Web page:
Diffusion lines, cheaper collections by top designers, are multiplying. Tamsin Blanchard on the temptations of three new labels
It is not enough to make clothes for those who can afford the unaffordable these days. Ever since Calvin Klein's CK and Dolce e Gabbana's D&G, the world's leading designers have produced second lines that sell for around three-quarters of the price of their main collections. When diffusion lines exploded in the Eighties, they were hailed as the answer to all our wardrobe problems. Suddenly, it seemed, the whole world would be able to afford to wear a "designer label" inside their jackets.

This season sees three new diffusion lines joining the ranks, two from New York, by designer Marc Jacobs (Marc Jacobs Look) and another by Isaac Mizrahi (Isaac), star of the forthcoming movie, Unzipped. The other addition is from a relatively young Milanese label, Ter et Bantine (predictably named T et B). Isaac has not yet reached these shores.

The Ter et Bantine label and its new-born sister are the brainchild of the 38-year-old Bolognese designer Manuela Gherardi. So far, it is stocked exclusively by Knightsbridge store Harvey Nichols where the main line has built up a loyal following of women who appreciate its sharp, modern wearability. Look out for black hipster trousers (pounds 110) that have been cut with perfection in mind, and a 100 per cent synthetic snake-print polo top (pounds 99). The T et B range is small, but each piece has been carefully defined and thought about.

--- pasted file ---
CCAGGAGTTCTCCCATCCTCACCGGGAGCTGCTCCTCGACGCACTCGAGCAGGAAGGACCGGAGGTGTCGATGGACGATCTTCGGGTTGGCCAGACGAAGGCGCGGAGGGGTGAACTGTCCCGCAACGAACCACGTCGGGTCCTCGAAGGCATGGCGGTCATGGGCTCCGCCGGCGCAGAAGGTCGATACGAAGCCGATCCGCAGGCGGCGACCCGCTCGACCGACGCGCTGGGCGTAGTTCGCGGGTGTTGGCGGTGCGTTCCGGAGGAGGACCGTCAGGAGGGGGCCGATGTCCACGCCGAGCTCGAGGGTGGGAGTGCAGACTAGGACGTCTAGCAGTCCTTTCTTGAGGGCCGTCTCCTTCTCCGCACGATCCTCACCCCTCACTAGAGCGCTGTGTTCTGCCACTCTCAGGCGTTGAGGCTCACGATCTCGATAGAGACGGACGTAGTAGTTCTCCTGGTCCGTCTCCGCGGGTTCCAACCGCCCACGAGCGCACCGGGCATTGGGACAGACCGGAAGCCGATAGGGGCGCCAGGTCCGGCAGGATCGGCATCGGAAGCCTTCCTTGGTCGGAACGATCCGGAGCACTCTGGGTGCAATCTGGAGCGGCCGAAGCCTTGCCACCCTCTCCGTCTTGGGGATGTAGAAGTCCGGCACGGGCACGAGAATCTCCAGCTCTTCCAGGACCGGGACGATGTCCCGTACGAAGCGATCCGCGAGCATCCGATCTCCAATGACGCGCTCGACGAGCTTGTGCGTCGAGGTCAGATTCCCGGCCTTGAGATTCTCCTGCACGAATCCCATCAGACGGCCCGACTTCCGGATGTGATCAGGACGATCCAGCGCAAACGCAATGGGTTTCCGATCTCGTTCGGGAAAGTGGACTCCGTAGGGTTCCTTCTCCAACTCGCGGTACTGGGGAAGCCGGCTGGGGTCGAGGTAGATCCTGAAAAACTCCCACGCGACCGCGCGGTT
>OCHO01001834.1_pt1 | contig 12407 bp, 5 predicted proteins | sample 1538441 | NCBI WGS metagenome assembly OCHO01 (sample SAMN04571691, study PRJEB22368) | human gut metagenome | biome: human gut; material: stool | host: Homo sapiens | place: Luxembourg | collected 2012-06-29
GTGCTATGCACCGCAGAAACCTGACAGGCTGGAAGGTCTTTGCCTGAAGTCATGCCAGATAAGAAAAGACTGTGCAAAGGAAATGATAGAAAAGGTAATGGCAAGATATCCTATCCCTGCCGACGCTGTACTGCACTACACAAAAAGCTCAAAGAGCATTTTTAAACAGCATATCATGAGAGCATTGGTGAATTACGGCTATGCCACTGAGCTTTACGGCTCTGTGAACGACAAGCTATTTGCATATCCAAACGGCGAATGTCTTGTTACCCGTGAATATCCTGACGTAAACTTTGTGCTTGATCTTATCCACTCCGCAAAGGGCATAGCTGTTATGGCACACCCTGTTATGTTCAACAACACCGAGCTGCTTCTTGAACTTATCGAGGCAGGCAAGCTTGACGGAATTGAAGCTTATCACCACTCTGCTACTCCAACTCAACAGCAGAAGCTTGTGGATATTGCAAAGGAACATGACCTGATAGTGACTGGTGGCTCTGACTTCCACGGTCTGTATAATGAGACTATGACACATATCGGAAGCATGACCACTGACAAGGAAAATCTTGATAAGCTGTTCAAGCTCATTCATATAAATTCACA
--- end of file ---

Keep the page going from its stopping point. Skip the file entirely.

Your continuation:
All too often, diffusion lines are just an excuse for poorly made, diluted versions of the main collections, with a few T-shirts bearing the designer's name thrown in for good measure. And they are not cheap, just vaguely affordable. But T et B has a look all of its own making it well worth the money.

Marc Jacobs Look is not what most of us would call cut-price, but then by the time his main line crosses the Atlantic, it retails at over pounds 1,000 for a suit. Jacobs' show for spring/summer '96 attracted Matt Dillon, as well as the Sophia Coppola and Donovan Leitch hip young gang. Kate Moss is a close friend, and much of the diffusion line might have been designed with her in mind. It is not a collection for anyone over size 12.

Skirts are little cropped A-line numbers and knitwear is inspired by tea towels, baby blankets, pyjamas and underwear - shrunken and in baby colours - not the sort of thing most grown-up women are looking for. The collection also includes tailored jackets and sporty separates in nylon canvas and denim: perfect if you are Kate Moss, but the prices are too high to attract the shoppers Jacobs wants.

Fellow downtown New York designer Anna Sui's diffusion line is in its second season. Like the Marc Jacobs Look, it is designed to capture the younger market which will, hopefully, be buying the more expensive main lines in the future. And if you're a twentysomething who can afford to spend pounds 370 on a PVC jacket, you're well on your way.